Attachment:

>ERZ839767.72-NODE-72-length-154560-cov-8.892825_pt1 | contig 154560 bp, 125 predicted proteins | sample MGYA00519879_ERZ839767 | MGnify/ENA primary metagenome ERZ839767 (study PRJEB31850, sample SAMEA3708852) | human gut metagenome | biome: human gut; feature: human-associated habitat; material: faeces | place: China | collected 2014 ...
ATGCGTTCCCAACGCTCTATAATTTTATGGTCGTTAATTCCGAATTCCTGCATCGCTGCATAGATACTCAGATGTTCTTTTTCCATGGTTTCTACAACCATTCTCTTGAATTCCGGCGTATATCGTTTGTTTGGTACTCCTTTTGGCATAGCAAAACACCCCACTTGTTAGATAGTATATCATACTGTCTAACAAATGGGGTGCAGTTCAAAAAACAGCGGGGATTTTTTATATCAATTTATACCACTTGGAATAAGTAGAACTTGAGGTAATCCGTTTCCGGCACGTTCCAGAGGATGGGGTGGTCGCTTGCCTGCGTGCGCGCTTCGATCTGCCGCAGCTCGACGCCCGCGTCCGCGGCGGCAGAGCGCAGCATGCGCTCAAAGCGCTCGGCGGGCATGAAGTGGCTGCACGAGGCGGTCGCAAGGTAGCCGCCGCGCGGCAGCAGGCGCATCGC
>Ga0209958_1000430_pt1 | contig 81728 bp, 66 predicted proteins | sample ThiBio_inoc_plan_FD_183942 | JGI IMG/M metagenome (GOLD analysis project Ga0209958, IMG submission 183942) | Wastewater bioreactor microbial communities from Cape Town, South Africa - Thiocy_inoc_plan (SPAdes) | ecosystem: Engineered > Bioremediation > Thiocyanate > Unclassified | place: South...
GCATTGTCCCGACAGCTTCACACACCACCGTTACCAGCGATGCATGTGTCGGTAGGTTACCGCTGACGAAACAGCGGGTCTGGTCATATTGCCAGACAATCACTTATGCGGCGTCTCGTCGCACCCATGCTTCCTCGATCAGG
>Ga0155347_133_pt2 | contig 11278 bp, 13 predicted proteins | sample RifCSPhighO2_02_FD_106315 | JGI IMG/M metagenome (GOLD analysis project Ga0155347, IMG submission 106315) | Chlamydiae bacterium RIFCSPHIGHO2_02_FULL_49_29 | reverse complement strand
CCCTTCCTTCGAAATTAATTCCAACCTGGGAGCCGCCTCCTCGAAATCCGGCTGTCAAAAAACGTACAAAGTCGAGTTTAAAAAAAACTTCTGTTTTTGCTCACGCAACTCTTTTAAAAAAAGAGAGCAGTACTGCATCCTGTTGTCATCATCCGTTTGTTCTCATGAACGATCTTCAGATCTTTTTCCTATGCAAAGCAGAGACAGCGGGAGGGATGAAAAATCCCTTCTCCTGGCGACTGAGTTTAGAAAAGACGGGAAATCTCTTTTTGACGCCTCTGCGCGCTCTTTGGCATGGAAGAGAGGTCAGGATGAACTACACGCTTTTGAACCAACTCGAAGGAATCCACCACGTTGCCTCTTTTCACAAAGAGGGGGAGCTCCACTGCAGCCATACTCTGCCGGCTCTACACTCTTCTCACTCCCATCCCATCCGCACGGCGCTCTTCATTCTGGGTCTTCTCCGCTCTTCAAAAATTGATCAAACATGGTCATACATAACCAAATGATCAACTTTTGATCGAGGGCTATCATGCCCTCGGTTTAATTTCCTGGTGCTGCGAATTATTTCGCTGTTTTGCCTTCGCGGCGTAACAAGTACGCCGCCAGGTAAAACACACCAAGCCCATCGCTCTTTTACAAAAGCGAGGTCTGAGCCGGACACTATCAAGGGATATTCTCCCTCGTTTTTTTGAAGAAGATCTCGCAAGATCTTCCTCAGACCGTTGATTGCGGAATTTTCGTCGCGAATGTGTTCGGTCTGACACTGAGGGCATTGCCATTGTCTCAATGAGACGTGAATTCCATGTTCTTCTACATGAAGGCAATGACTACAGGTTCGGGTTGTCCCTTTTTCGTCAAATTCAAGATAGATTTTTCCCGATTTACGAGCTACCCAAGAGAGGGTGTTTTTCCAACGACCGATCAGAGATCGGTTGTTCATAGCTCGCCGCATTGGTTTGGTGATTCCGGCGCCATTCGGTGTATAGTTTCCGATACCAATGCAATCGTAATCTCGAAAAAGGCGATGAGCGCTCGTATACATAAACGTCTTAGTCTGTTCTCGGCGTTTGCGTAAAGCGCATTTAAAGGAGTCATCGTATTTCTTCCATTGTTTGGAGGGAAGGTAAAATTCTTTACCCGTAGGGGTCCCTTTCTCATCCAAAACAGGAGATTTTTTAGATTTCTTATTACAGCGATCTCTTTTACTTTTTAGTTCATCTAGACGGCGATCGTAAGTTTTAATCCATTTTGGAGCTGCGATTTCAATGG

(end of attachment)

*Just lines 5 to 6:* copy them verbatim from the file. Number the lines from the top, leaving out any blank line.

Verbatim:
>Ga0155347_133_pt2 | contig 11278 bp, 13 predicted proteins | sample RifCSPhighO2_02_FD_106315 | JGI IMG/M metagenome (GOLD analysis project Ga0155347, IMG submission 106315) | Chlamydiae bacterium RIFCSPHIGHO2_02_FULL_49_29 | reverse complement strand
CCCTTCCTTCGAAATTAATTCCAACCTGGGAGCCGCCTCCTCGAAATCCGGCTGTCAAAAAACGTACAAAGTCGAGTTTAAAAAAAACTTCTGTTTTTGCTCACGCAACTCTTTTAAAAAAAGAGAGCAGTACTGCATCCTGTTGTCATCATCCGTTTGTTCTCATGAACGATCTTCAGATCTTTTTCCTATGCAAAGCAGAGACAGCGGGAGGGATGAAAAATCCCTTCTCCTGGCGACTGAGTTTAGAAAAGACGGGAAATCTCTTTTTGACGCCTCTGCGCGCTCTTTGGCATGGAAGAGAGGTCAGGATGAACTACACGCTTTTGAACCAACTCGAAGGAATCCACCACGTTGCCTCTTTTCACAAAGAGGGGGAGCTCCACTGCAGCCATACTCTGCCGGCTCTACACTCTTCTCACTCCCATCCCATCCGCACGGCGCTCTTCATTCTGGGTCTTCTCCGCTCTTCAAAAATTGATCAAACATGGTCATACATAACCAAATGATCAACTTTTGATCGAGGGCTATCATGCCCTCGGTTTAATTTCCTGGTGCTGCGAATTATTTCGCTGTTTTGCCTTCGCGGCGTAACAAGTACGCCGCCAGGTAAAACACACCAAGCCCATCGCTCTTTTACAAAAGCGAGGTCTGAGCCGGACACTATCAAGGGATATTCTCCCTCGTTTTTTTGAAGAAGATCTCGCAAGATCTTCCTCAGACCGTTGATTGCGGAATTTTCGTCGCGAATGTGTTCGGTCTGACACTGAGGGCATTGCCATTGTCTCAATGAGACGTGAATTCCATGTTCTTCTACATGAAGGCAATGACTACAGGTTCGGGTTGTCCCTTTTTCGTCAAATTCAAGATAGATTTTTCCCGATTTACGAGCTACCCAAGAGAGGGTGTTTTTCCAACGACCGATCAGAGATCGGTTGTTCATAGCTCGCCGCATTGGTTTGGTGATTCCGGCGCCATTCGGTGTATAGTTTCCGATACCAATGCAATCGTAATCTCGAAAAAGGCGATGAGCGCTCGTATACATAAACGTCTTAGTCTGTTCTCGGCGTTTGCGTAAAGCGCATTTAAAGGAGTCATCGTATTTCTTCCATTGTTTGGAGGGAAGGTAAAATTCTTTACCCGTAGGGGTCCCTTTCTCATCCAAAACAGGAGATTTTTTAGATTTCTTATTACAGCGATCTCTTTTACTTTTTAGTTCATCTAGACGGCGATCGTAAGTTTTAATCCATTTTGGAGCTGCGATTTCAATGG